Drawings and prints were the first works to enter The Museum of Modern Art’s collection in 1929, the year of the Museum’s founding. At various points in MoMA’s history, these two mediums have been separated into individual departments or joined together; since 2013, they have been united within the Department of Drawings and Prints.
MoMA’s drawings holdings represent one of the most comprehensive collections of 20th-century works on paper, bringing together more than 11,000 items. These include a historical range of drawings in pencil, ink, and charcoal, as well as watercolors, gouaches, collages, and works in mixed mediums.
Our holdings of prints, illustrated books, and multiples include more than 60,000 works, comprising the world’s most extensive collection of modern and contemporary prints and illustrated books. While traditional techniques such as woodcut, etching, lithography, and screenprinting form the core of the collection, newer digital processes, multiples, and artist’s books are also collected in breadth and depth.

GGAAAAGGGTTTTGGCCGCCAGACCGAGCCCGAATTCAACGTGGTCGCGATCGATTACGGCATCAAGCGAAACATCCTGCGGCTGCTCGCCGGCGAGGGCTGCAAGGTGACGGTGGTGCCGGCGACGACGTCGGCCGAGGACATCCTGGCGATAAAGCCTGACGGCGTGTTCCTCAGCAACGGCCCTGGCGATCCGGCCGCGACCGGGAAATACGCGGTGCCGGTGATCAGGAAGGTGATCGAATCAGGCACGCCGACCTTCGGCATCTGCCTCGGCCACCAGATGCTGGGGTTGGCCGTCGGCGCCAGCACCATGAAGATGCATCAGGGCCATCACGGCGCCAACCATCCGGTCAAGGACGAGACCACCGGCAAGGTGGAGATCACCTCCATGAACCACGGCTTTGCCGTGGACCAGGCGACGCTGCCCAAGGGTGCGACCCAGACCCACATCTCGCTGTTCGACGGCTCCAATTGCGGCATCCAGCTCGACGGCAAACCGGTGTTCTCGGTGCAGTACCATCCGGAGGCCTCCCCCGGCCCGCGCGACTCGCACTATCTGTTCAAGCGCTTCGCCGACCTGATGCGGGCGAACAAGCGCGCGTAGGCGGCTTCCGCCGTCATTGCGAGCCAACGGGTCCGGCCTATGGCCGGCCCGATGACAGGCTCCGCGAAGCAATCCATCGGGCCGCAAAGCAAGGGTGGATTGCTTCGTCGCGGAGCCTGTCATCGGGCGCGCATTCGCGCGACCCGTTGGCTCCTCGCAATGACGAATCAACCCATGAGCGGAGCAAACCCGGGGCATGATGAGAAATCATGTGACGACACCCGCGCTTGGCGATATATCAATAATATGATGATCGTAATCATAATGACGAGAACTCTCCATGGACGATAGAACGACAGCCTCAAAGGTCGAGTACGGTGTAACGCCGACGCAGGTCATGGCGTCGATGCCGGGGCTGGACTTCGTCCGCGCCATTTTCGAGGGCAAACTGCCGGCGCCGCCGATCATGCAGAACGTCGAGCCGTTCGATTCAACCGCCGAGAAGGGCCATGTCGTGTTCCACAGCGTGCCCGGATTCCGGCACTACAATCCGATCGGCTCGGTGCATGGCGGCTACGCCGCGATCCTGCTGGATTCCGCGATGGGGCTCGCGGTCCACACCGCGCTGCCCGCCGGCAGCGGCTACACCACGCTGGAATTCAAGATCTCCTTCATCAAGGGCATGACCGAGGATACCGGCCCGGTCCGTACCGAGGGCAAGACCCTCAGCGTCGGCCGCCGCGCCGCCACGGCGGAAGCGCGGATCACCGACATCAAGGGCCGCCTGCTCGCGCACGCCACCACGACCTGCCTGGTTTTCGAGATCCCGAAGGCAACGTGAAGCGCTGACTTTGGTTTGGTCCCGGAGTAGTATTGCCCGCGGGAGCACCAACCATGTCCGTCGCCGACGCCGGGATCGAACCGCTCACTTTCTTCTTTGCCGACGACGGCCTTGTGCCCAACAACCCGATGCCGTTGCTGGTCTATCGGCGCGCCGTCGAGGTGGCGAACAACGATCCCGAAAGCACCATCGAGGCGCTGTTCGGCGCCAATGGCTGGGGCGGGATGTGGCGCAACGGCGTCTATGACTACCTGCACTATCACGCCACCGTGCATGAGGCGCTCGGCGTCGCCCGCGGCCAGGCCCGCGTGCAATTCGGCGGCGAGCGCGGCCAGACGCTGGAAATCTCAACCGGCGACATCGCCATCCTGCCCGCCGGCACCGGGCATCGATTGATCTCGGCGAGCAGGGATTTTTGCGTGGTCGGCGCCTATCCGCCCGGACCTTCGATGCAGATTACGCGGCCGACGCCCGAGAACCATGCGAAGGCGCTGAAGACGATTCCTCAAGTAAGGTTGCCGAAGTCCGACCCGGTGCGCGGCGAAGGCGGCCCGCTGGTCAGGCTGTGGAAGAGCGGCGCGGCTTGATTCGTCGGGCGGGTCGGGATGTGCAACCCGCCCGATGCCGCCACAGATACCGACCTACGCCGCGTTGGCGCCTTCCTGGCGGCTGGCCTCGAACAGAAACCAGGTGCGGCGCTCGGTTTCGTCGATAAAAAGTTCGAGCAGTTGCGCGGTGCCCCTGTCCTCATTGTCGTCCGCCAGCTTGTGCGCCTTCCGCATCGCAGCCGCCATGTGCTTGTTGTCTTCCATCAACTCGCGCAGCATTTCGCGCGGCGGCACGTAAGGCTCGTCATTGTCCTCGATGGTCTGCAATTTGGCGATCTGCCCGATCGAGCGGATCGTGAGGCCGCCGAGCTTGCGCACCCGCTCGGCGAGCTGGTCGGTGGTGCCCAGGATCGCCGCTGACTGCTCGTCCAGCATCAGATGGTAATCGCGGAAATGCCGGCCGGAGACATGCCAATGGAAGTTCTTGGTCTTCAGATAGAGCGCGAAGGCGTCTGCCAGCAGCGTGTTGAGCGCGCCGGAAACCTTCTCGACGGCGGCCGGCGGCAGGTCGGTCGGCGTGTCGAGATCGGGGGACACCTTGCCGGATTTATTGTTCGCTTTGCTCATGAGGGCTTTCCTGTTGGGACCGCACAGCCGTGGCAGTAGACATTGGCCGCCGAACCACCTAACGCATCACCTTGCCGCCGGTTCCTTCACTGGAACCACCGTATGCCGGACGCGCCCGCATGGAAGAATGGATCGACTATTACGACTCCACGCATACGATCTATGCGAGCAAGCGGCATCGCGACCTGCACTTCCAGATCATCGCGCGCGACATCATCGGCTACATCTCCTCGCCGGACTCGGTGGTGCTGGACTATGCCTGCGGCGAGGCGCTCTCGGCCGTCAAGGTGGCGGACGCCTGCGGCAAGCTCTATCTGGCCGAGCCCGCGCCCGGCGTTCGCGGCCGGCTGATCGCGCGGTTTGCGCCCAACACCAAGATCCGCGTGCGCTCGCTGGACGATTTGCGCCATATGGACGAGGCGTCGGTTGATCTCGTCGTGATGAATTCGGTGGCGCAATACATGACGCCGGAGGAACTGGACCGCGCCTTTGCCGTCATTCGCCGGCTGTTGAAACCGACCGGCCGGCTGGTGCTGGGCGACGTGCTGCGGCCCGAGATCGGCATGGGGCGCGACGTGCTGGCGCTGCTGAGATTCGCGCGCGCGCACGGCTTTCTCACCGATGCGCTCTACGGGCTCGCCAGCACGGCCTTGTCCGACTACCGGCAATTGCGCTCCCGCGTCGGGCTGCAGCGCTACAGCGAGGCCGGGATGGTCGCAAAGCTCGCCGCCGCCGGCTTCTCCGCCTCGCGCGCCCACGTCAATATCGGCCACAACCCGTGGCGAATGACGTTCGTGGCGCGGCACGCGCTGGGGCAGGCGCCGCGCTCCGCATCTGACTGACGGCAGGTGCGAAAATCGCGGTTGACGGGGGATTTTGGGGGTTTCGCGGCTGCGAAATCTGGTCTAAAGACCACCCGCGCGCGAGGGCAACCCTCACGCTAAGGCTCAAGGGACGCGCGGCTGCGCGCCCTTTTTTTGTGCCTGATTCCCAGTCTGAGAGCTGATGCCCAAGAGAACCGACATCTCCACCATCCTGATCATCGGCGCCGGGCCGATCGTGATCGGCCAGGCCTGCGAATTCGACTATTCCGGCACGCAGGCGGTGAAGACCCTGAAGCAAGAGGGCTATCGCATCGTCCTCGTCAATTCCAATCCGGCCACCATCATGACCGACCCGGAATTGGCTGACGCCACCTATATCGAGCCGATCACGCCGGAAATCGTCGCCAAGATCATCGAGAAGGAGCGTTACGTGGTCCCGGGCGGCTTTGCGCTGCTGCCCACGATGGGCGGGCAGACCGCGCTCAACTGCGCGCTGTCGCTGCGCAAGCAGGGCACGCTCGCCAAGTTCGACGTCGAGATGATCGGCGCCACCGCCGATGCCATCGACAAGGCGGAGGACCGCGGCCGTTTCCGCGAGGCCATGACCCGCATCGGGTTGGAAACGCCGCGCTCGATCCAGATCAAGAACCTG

Additionally, the Department of Drawings and Prints houses several discrete collections, including the Judith Rothschild Foundation Collection of Russian Books (approximately 1,000 works, acquired 2001–02); the Judith Rothschild Foundation Collection of Contemporary Drawings (approximately 2,600 works, acquired 2005); the Gilbert and Lila Silverman Fluxus Collection (approximately 5,000 works, acquired 2008); and the Louise Bourgeois print archive (approximately 5,000 works, acquired on an ongoing basis since 1993).